3.7.2. Affects how mental illness is diagnosed.

4. The Experience of Mental Illness

4.1. Becoming a Mental Patient

4.1.1. Self-Labeling Individuals downplay mental illnesses. Feeling Work Individuals can change or reinterpret the situation that is causing them to have feelings others consider inappropriate. Individuals can change their emotions physiologically through drugs, medication, biofeedback or other methods. Individuals can change their behavior, acting as if they feel more appropriate emotions than they really do. Individuals can reinterpret their feelings, telling themselves that they only feel tired rather than anxious (or other forms of covering).

4.1.2. Labeling by Family, Friends and the Public Families and friends can ignore behavior for two reasons Those who share cultural values, close personal relationships and similar behavior patterns have a context for interpreting unusual behavior. Families often hesitate to label one of their own for fear others will reject or devalue both the individual and the family. Accomodation Refers to interactional techniques that people use to manage persons they view as persistent sources of trouble.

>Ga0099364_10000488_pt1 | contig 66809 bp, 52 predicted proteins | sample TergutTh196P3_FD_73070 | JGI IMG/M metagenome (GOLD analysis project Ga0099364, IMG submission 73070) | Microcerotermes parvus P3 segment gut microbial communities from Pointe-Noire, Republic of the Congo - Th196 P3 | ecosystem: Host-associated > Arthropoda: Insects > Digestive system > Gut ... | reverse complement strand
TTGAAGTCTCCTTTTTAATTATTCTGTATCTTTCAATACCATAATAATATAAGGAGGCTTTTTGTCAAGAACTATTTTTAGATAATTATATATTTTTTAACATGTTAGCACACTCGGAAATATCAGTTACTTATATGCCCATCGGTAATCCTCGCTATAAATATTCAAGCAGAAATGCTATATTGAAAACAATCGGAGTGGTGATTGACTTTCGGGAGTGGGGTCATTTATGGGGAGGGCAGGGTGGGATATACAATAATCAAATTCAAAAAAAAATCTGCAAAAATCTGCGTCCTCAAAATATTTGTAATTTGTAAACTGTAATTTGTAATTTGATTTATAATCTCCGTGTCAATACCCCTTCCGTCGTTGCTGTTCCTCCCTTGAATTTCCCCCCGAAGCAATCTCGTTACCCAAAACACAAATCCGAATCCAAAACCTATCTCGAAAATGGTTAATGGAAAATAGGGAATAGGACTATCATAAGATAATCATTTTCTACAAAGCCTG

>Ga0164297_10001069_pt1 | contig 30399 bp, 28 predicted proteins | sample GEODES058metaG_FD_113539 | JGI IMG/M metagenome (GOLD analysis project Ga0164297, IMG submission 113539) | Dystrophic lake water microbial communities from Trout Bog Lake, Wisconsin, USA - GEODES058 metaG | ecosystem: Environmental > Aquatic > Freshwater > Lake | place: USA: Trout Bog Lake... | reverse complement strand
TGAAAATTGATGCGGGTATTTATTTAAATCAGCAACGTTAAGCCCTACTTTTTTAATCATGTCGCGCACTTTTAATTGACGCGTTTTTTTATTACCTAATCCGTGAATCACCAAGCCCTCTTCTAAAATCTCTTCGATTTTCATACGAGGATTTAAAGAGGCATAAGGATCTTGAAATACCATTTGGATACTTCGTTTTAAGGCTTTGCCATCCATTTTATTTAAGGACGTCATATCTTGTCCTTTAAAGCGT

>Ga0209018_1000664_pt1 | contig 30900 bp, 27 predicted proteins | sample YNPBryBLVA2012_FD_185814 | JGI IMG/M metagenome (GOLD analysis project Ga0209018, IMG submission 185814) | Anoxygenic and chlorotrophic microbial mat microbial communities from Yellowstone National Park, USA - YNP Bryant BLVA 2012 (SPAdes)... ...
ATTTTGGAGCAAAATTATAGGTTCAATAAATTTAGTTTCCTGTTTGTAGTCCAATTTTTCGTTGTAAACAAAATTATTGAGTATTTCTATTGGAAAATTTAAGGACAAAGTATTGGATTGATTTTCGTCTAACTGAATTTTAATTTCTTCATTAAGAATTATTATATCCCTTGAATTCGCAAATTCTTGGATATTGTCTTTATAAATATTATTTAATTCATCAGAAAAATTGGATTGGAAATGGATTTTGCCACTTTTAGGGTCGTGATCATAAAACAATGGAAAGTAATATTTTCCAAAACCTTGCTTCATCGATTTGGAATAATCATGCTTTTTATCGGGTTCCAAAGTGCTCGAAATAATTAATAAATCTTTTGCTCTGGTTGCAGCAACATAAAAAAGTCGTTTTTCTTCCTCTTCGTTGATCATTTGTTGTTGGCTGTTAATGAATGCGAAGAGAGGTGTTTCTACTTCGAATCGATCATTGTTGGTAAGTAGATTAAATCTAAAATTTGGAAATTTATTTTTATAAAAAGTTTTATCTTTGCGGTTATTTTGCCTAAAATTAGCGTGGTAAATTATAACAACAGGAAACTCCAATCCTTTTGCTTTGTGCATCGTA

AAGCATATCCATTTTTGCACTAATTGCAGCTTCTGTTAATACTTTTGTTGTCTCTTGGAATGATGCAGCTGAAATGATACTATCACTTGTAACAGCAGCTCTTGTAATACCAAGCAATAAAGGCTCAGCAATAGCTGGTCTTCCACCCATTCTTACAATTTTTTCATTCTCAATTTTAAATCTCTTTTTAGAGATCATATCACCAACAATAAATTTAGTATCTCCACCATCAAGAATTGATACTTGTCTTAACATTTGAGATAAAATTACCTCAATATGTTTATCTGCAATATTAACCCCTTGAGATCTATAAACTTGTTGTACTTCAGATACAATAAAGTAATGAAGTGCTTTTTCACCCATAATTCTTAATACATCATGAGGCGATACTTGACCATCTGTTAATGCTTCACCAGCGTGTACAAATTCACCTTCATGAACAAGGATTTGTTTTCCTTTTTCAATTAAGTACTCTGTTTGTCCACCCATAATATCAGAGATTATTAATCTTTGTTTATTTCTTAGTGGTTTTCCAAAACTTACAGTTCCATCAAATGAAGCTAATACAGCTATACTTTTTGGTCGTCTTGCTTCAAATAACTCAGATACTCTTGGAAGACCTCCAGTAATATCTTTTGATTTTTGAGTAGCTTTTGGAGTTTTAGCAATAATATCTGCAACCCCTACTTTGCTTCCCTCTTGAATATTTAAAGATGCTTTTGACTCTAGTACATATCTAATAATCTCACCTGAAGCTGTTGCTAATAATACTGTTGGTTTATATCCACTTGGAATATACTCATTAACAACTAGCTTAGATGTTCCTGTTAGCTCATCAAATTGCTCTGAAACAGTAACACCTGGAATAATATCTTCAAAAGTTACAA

4.1.3. Labeling by the Psychiatric Establishment Mental Health Professionals tend to assume illness for three reasons The medical model of mental illness stresses that treatment usually helps and rarely harms. Mental health workers see prospective patients outside of any social context, behavior that might seem reasonable in context often seem incomprehensible. Mental health workers assume that individuals would not have been brought to their attention if they did not need care.

4.2. The PostPatient Experience

4.2.1. Those considered mentally ill are often feared or rejected by others.

4.2.2. Some who accept the label become more depressed and experience more social isolation.